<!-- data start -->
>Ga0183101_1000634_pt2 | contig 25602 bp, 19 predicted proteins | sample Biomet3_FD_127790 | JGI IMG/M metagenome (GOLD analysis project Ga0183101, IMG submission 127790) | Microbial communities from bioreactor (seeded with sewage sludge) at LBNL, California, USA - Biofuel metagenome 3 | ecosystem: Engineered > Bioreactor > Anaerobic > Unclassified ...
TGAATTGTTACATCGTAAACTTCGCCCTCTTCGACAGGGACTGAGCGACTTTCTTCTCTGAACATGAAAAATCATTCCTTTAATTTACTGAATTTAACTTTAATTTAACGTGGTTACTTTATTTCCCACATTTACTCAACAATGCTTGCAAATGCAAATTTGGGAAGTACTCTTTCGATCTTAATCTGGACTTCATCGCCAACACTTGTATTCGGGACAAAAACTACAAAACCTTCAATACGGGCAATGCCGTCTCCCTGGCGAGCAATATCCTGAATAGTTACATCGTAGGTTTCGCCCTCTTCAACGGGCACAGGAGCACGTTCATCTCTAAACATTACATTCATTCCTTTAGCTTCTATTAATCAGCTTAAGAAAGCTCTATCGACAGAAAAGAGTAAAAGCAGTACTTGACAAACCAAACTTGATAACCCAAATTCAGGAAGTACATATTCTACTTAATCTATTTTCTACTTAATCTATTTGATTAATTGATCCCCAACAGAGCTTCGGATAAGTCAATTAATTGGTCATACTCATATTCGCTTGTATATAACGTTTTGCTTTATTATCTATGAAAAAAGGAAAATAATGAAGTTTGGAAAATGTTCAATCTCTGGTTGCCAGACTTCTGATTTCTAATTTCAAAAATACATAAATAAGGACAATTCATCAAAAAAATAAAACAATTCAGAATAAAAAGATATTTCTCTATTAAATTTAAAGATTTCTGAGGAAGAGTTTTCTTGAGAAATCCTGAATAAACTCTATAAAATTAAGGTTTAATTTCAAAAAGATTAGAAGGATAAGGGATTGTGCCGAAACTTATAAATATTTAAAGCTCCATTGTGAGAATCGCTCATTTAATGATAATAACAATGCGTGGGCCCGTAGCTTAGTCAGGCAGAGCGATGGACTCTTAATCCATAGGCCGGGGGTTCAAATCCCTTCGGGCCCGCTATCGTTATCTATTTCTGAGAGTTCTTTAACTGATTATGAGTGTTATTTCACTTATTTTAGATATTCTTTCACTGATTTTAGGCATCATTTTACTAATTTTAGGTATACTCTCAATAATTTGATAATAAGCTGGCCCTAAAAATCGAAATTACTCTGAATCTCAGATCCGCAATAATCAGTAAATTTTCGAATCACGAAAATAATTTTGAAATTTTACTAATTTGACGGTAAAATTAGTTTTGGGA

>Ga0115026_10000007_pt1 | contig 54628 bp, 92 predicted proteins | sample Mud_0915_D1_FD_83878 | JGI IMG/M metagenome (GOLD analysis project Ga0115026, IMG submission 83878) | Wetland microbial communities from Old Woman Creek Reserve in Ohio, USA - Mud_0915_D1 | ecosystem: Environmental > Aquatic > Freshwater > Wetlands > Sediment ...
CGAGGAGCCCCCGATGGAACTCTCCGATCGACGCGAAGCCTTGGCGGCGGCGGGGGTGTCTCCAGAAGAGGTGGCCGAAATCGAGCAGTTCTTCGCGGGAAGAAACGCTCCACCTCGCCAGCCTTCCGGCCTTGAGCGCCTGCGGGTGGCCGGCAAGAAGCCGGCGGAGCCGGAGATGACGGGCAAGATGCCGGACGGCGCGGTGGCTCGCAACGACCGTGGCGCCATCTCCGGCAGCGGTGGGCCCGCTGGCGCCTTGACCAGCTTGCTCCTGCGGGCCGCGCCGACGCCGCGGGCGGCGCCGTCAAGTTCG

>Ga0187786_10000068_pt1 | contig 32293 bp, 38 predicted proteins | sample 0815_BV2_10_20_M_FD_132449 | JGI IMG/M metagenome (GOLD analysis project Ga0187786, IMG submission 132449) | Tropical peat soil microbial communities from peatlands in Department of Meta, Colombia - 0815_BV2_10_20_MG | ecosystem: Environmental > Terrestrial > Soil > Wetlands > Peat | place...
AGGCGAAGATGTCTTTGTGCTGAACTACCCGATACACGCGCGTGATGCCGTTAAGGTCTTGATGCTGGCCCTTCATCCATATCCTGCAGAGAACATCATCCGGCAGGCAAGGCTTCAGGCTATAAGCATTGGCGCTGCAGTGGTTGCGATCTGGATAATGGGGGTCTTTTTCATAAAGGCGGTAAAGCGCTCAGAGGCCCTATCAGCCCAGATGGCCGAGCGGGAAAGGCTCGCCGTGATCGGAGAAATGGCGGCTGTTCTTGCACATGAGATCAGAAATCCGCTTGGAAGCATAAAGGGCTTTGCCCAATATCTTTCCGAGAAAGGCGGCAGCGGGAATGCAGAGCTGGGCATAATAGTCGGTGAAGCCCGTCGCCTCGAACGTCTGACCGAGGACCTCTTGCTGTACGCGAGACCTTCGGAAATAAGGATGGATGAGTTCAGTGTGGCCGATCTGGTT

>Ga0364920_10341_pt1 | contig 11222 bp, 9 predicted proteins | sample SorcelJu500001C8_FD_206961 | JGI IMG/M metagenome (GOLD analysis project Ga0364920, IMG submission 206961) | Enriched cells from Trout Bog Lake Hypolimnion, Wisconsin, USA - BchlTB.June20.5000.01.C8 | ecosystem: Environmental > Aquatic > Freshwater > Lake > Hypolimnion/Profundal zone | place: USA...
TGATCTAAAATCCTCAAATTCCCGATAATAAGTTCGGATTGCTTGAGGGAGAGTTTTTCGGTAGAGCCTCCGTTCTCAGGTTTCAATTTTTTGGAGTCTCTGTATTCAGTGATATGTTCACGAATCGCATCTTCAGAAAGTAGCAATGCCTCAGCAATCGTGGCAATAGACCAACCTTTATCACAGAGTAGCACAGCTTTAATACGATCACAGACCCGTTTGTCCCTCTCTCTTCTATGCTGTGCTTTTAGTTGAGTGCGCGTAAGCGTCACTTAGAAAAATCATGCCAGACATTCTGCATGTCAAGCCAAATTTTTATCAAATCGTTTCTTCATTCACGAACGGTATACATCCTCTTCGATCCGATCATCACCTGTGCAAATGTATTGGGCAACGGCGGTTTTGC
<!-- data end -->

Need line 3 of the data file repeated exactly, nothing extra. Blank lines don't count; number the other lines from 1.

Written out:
>Ga0115026_10000007_pt1 | contig 54628 bp, 92 predicted proteins | sample Mud_0915_D1_FD_83878 | JGI IMG/M metagenome (GOLD analysis project Ga0115026, IMG submission 83878) | Wetland microbial communities from Old Woman Creek Reserve in Ohio, USA - Mud_0915_D1 | ecosystem: Environmental > Aquatic > Freshwater > Wetlands > Sediment ...